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Euro MP “wants to reopen” Portugal’s submarine investigation

With end-of-year studies and commentary alluding to Portugal’s less-than-edifying relationship with transparency and good practices, Euro MP Ana Gomes is pushing for a reopening of Portugal’s (in)famous submarine investigation, citing new data published in the Panama Papers, leaked last April.

Vice-president of the European Commission set up to investigate the incriminating leaks that show how the rich and famous use offshore tax havens to evade paying their dues, Gomes told Expresso that she thinks the Attorney General should be reopening the case, while she hopes that the European Parliament will take it on as a test issue when the commission convenes.

Gomes has always maintained that the less-than-clear ‘submarine deal’ – celebrated when Paulo Portas was defence minister and Durão Barroso was prime minister – was mired with corruption.

At issue particularly is the fog surrounding ‘the beneficiaries of around €10 million in bribes from German suppliers” of the billion euro vessles.

Gomes – arguably Portugal’s most pro-active MEP – says data supplied by the Panama Papers “can help follow the money trail” to a Bahamian investment Fund.

The transfer was made by ESCOM – the consultancy company owned by the Espírito Santo Group – and “represented the consortium of German suppliers”.

During Portugal’s very short-lived investigation into the ‘submarine controversy’ (click here), the public ministry never managed to get Bahamian authorities to cooperate.

But thanks to the Panama Papers a great deal more is now known about the transfer, where it went and how it ended up in the hands of a company of Swiss lawyers “acting as intermediaries for the beneficiaries”, says Expresso.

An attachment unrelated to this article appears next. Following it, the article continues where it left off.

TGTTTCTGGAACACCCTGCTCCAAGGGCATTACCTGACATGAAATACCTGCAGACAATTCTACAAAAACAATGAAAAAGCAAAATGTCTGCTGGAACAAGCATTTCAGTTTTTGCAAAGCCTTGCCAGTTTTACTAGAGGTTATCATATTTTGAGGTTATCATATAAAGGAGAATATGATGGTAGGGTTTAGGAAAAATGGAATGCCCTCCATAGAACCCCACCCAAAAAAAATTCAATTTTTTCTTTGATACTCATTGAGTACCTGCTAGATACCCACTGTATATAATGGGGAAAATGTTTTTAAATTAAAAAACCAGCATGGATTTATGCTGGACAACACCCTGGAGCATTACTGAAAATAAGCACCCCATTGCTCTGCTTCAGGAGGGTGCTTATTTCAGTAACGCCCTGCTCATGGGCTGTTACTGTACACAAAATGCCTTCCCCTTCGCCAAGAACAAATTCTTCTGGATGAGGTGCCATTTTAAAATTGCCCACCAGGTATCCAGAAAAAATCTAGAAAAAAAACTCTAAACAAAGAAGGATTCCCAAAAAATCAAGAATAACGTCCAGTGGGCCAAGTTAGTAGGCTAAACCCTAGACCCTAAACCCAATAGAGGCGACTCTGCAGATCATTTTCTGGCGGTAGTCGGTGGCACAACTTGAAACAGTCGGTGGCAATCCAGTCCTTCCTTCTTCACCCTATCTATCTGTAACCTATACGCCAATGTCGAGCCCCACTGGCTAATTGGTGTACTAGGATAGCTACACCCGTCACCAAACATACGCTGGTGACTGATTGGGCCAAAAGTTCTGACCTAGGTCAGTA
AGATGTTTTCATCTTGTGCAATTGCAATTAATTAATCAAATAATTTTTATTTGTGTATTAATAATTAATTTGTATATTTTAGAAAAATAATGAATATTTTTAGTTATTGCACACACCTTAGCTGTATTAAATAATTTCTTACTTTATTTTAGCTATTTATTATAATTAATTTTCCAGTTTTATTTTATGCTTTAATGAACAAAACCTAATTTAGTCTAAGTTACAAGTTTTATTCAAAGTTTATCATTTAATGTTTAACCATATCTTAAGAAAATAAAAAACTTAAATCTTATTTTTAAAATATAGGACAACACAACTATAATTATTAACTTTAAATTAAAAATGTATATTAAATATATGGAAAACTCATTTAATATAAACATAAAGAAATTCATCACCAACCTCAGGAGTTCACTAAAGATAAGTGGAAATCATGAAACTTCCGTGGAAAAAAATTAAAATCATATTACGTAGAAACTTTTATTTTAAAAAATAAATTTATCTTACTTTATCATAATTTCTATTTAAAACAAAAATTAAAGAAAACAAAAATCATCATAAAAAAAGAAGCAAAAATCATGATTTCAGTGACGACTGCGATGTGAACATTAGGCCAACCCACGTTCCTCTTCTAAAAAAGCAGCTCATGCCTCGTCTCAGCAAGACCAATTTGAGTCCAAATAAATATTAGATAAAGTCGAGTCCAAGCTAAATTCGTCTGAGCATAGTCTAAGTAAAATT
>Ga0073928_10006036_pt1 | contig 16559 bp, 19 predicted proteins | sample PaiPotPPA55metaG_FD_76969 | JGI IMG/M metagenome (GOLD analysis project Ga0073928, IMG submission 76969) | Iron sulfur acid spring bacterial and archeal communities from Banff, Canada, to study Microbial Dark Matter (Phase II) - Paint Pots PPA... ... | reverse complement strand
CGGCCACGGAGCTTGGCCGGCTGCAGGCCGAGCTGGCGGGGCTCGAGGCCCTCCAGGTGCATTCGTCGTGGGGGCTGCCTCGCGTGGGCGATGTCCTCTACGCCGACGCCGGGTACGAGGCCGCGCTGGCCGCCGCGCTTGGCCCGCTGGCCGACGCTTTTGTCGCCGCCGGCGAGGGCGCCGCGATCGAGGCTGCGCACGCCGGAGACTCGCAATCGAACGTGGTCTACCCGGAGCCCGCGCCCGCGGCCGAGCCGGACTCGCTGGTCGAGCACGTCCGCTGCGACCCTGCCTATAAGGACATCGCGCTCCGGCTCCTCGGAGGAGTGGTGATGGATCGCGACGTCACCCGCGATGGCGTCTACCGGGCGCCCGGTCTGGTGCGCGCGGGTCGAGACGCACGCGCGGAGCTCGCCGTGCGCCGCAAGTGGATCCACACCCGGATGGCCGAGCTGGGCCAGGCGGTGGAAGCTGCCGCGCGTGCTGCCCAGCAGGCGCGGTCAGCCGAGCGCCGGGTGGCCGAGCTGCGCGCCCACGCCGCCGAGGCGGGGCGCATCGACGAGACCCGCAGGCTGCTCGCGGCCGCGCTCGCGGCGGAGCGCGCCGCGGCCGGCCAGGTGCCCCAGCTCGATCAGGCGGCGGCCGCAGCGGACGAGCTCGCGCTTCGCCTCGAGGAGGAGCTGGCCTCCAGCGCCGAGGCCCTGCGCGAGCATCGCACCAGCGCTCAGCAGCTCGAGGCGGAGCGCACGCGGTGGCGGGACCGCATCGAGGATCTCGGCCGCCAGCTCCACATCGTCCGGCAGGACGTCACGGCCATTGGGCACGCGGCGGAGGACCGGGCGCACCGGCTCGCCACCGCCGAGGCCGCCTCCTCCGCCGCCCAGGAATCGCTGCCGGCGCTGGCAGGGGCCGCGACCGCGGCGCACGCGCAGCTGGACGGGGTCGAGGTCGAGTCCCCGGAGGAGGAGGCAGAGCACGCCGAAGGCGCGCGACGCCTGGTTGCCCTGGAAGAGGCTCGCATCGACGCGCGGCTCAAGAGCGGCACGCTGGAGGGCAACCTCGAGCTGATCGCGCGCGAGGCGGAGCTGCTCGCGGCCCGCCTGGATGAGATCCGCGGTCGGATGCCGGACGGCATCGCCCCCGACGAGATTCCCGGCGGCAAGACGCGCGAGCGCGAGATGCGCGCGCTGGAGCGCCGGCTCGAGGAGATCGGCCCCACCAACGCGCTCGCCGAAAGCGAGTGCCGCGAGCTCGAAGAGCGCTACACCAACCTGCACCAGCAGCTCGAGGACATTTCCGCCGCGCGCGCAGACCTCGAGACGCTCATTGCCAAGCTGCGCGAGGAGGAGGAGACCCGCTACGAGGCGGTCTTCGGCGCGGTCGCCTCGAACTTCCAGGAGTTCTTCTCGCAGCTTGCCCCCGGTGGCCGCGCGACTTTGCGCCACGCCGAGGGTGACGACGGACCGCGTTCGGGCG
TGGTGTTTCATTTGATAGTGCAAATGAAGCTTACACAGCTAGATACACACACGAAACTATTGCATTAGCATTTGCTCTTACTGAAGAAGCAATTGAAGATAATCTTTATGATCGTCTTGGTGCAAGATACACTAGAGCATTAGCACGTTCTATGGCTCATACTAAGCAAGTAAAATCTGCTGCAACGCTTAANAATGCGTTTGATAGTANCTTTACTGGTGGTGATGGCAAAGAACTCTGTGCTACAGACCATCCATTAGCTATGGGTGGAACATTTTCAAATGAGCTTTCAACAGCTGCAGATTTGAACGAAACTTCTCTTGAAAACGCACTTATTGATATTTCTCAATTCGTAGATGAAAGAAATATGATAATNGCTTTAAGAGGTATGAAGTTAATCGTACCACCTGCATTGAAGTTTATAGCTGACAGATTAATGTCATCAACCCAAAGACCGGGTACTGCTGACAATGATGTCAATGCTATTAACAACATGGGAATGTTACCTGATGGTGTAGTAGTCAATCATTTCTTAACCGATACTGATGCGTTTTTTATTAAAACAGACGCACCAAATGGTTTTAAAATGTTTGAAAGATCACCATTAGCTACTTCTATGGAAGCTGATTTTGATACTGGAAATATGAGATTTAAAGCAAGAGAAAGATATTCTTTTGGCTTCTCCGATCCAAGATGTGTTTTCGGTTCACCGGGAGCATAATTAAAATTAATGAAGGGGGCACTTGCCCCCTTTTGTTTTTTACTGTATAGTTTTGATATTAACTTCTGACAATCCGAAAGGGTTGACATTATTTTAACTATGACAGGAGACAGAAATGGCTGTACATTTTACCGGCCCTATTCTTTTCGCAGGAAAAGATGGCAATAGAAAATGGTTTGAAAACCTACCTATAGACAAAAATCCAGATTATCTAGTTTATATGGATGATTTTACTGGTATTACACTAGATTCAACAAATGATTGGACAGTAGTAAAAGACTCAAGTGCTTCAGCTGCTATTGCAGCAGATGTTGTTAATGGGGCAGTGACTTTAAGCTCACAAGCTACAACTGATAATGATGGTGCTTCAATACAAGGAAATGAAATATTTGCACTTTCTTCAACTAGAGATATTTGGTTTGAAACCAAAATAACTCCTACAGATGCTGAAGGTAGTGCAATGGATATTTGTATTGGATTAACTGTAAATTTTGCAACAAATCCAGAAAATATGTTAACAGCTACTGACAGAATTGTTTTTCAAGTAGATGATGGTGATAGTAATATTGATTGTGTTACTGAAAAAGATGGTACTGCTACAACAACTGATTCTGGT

PANA – the name of the commission set up to investigate the Panama leaks – is now working on political recommendations to stop this kind of tax evasion. Gomes explains that it means to choose a real-life case, and she’s gunning for the submarines.

Her proposal has to go before other MEPs, and that is where it may come unstuck. Gomes tells Expresso she “believes she could get the backing of the Greens and Socialists, but she is not so sure about German MEPs, or those from the European People’s Party back by the PSD and CDS (Portas’ supporters)”.

The proposal also outlines the various figures Gomes believes need to be heard, including Paulo Portas and Durão Barroso.
But “if there turns out not to be an investigation by the parliamentary commission, there will be one made by a group of MEPs”, Gomes stresses, “preferring not to reveal their names” for the time being, adds Expresso.

The Plan B has the means to finance an investigation, says Gomes – showing that her determination to pursue this issue is far from over.

PANA will be making a decision over which “test case” to study early in the New Year, says Expresso.


Every three days this year, judicial police have arrested someone for corruption, national director Almeida Rodrigues has told reporters – stressing that his force simply “does not have the necessary manpower for this fight”.

Statistics, published on the International Day against Corruption, showed that since last January 119 people have been arrested – while on a broader scale, since 2014 3.360 inquiries have been initiated into corruption (1153), embezzlement (836), abuse of power (738), money laundering (332), economic participation in business (162), trafficking of influences (56), ruinous administration (52) and the receipt of undue advantage (31).

Justice minister Francisca Van Dunem told a conference of ministers to mark the occasion that corruption is “corroding democracy” and its combat is the “cause to which we must dedicate our efforts”.

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